One bit - one molecule

    Even as a ten-year-old, screwing up another hard drive with a screwdriver “asterisk” (by the way, why do they call hdd like that?), There were a lot of thoughts on how to make information recording more dense. Still not knowing at that moment about the supermagnetic effect, but already knowing that the atom was divisible, he calculated what there was a theoretical limit of the density of information when recording on a material carrier. Now that doesn't seem so funny anymore.

    About three million atoms of magnetic matter store 1 bit of information in modern hard drives. German researchers from Karlsruhe and Strasbourg, together with Japanese researchers from Chiba University, have developed a new type of memristor magnetic memory that can store one bit of information within a single molecule of a magnetic substance, the so-called molecular magnet.

    “The superparamagnetic effect prevents further reduction in the size of one bit on the surface of the hard drive plates,” said Toshio Miyamachi, a scientist at the Center for Functional Nanostructures (CFN) of the Karlsruhe Institute of Technology, KIT. “This superparamagnetic effect is that when crystals of a magnetic substance decrease in size, they become susceptible to the effects of heat, which causes a spontaneous switching of their magnetic state. We used a completely different approach and placed one single magnetic atom of iron in the center of an organic molecule consisting of 51 atoms. "The organic shell protects the information stored in the central iron atom from external influences."

    In addition to the incredible density of information storage equal to one bit per molecule, a new type of memory based on the effect of “spin crossover molecules” has a simple procedure for writing and reading information. Using an electric current impulse of a certain shape and size, an organic-metal magnetic molecule can be switched into a conducting, magnetic state, and into a non-conducting, non-magnetic state.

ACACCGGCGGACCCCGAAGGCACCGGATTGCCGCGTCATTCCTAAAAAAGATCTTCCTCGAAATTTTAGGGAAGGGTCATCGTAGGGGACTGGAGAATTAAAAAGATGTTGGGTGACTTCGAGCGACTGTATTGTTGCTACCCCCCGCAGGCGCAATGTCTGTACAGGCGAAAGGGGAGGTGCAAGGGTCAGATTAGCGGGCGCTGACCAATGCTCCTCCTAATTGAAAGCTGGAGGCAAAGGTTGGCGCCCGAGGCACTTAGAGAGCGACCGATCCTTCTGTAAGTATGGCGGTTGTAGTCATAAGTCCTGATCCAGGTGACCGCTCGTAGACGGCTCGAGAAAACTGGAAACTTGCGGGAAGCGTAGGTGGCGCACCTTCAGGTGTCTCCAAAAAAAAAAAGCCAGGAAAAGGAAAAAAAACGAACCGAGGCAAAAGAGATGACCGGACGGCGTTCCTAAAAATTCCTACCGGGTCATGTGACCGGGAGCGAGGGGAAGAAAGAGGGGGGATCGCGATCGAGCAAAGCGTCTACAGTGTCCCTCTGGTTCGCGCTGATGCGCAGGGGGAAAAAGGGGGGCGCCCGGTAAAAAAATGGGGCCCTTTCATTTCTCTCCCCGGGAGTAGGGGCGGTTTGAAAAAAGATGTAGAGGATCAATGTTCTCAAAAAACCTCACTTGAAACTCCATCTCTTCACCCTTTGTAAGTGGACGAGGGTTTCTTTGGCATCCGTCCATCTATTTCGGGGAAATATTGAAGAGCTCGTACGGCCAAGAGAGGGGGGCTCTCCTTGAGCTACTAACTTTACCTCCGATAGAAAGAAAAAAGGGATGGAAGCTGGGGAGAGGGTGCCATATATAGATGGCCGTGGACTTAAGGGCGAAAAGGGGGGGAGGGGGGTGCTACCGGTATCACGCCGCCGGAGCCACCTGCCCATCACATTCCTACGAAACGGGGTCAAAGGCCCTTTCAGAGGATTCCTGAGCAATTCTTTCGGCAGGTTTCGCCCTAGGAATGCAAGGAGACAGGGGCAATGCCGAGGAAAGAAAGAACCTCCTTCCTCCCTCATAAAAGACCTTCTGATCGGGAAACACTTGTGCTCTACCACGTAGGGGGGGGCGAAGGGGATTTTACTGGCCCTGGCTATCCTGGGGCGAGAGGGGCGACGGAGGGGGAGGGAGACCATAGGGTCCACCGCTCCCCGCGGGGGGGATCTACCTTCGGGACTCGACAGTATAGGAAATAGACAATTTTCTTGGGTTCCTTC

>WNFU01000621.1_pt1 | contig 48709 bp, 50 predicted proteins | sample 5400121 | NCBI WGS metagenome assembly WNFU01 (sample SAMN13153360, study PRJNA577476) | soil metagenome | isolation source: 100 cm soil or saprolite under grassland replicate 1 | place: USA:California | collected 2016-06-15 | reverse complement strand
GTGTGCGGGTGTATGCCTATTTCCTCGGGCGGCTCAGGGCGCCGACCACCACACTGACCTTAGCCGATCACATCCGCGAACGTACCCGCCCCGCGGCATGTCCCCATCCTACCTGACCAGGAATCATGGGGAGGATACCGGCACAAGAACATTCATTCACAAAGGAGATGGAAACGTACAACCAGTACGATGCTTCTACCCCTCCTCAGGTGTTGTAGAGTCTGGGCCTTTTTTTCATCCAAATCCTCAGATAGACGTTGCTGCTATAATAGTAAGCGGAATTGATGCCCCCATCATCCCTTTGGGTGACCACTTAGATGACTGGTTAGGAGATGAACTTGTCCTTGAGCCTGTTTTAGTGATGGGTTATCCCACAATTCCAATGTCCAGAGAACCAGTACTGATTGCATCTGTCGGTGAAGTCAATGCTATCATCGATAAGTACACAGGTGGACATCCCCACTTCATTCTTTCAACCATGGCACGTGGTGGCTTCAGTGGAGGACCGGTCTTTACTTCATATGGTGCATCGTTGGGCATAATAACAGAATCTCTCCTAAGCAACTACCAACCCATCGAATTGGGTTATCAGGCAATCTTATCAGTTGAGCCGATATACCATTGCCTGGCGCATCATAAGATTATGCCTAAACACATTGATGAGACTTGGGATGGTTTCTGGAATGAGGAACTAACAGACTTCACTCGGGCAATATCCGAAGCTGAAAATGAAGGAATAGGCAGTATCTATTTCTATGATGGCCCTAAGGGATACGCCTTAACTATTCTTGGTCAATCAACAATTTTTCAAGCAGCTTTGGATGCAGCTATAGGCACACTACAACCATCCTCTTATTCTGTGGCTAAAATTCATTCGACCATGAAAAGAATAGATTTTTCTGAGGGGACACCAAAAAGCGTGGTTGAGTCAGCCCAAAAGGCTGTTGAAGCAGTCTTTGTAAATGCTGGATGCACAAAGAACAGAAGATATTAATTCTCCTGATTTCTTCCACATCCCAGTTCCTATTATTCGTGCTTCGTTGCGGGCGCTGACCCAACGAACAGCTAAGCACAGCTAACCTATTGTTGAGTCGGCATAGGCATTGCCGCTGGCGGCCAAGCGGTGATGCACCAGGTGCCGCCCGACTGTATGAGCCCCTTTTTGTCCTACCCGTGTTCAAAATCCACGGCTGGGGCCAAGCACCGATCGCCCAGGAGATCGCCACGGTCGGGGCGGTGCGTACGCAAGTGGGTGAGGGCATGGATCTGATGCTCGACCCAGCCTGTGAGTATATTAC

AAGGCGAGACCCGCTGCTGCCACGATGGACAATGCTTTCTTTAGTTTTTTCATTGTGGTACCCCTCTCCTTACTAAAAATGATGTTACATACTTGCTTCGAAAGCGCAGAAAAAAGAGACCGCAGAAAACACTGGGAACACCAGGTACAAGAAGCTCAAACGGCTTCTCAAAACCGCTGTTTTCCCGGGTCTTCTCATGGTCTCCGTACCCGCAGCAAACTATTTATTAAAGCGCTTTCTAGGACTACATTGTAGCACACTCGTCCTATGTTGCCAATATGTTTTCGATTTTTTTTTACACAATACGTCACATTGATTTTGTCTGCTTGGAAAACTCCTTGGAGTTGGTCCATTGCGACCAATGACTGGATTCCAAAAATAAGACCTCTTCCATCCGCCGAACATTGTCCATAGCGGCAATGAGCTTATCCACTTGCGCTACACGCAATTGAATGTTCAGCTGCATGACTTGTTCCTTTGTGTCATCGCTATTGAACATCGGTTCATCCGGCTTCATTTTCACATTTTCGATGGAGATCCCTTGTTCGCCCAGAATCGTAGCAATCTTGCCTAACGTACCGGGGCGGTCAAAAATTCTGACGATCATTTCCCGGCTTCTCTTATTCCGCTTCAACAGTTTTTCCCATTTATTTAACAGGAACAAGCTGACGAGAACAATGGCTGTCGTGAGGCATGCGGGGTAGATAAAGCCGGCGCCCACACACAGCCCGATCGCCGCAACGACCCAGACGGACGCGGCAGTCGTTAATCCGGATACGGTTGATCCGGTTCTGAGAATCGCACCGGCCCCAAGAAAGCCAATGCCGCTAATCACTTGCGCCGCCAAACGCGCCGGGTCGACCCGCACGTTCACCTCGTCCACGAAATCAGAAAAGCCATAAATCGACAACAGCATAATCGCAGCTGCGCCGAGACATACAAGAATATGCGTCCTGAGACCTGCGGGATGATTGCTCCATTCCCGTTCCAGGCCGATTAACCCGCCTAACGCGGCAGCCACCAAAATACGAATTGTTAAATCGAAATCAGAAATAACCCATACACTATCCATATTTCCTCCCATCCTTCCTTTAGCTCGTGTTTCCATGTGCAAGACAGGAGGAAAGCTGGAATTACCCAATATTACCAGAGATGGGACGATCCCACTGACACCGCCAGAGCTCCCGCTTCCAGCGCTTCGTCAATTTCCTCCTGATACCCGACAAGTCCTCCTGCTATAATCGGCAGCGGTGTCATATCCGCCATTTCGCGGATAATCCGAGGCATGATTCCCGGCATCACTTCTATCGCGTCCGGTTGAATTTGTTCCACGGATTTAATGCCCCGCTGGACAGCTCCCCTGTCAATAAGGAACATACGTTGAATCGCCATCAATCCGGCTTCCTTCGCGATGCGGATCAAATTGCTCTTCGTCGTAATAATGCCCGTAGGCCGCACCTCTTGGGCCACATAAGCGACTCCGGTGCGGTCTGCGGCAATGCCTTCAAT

“Using a scanning tunneling microscope, we applied an impulse with specific characteristics exactly to a molecule about a nanometer in size,” said Wulf Wulfhekel, a scientist who led the research team at KIT Physikalisches Institut. “The electrical impulse changed not only the magnetic state of the iron atom, but also the electrical properties of the molecule as a whole.”

    Thus, the two magnetic states of the iron atom lead to different electrical conductivities of the whole molecule, which can be measured quite simply by measuring electrical resistance. “These memristor and spintronic properties, realized in the framework of a single molecule, open up completely new areas for further research,” the researchers are convinced. Let me remind you that a memristor is a type of memory that stores information in the form of a change in the electrical resistance of a conductor made of special material. Spintronics uses to store and process information of the back, the moments of rotation of individual particles, atoms and molecules.

    Original Source: ! PrettyPhoto

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